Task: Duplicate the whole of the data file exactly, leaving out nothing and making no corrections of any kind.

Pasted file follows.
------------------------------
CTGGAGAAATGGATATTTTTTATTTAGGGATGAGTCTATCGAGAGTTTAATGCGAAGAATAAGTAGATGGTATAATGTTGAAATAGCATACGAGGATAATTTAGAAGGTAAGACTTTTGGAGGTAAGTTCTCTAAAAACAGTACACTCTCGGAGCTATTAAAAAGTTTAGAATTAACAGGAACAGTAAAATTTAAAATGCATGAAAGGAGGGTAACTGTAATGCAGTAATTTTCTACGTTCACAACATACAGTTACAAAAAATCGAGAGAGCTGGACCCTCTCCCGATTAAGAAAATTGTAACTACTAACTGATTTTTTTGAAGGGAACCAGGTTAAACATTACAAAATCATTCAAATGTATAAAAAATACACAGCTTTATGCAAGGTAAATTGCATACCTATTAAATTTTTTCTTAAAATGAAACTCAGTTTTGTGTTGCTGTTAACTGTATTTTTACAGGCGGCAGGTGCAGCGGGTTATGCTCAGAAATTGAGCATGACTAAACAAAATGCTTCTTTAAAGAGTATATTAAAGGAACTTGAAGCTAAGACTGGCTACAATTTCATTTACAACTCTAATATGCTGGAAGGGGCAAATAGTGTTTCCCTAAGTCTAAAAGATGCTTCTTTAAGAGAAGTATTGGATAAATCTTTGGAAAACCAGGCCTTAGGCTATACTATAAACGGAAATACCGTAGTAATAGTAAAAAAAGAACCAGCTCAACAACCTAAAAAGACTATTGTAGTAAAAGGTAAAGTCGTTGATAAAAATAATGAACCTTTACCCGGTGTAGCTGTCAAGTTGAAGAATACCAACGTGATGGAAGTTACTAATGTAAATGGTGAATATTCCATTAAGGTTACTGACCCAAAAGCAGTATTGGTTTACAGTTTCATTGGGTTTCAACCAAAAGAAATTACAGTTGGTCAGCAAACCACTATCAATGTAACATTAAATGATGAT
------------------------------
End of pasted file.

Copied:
CTGGAGAAATGGATATTTTTTATTTAGGGATGAGTCTATCGAGAGTTTAATGCGAAGAATAAGTAGATGGTATAATGTTGAAATAGCATACGAGGATAATTTAGAAGGTAAGACTTTTGGAGGTAAGTTCTCTAAAAACAGTACACTCTCGGAGCTATTAAAAAGTTTAGAATTAACAGGAACAGTAAAATTTAAAATGCATGAAAGGAGGGTAACTGTAATGCAGTAATTTTCTACGTTCACAACATACAGTTACAAAAAATCGAGAGAGCTGGACCCTCTCCCGATTAAGAAAATTGTAACTACTAACTGATTTTTTTGAAGGGAACCAGGTTAAACATTACAAAATCATTCAAATGTATAAAAAATACACAGCTTTATGCAAGGTAAATTGCATACCTATTAAATTTTTTCTTAAAATGAAACTCAGTTTTGTGTTGCTGTTAACTGTATTTTTACAGGCGGCAGGTGCAGCGGGTTATGCTCAGAAATTGAGCATGACTAAACAAAATGCTTCTTTAAAGAGTATATTAAAGGAACTTGAAGCTAAGACTGGCTACAATTTCATTTACAACTCTAATATGCTGGAAGGGGCAAATAGTGTTTCCCTAAGTCTAAAAGATGCTTCTTTAAGAGAAGTATTGGATAAATCTTTGGAAAACCAGGCCTTAGGCTATACTATAAACGGAAATACCGTAGTAATAGTAAAAAAAGAACCAGCTCAACAACCTAAAAAGACTATTGTAGTAAAAGGTAAAGTCGTTGATAAAAATAATGAACCTTTACCCGGTGTAGCTGTCAAGTTGAAGAATACCAACGTGATGGAAGTTACTAATGTAAATGGTGAATATTCCATTAAGGTTACTGACCCAAAAGCAGTATTGGTTTACAGTTTCATTGGGTTTCAACCAAAAGAAATTACAGTTGGTCAGCAAACCACTATCAATGTAACATTAAATGATGAT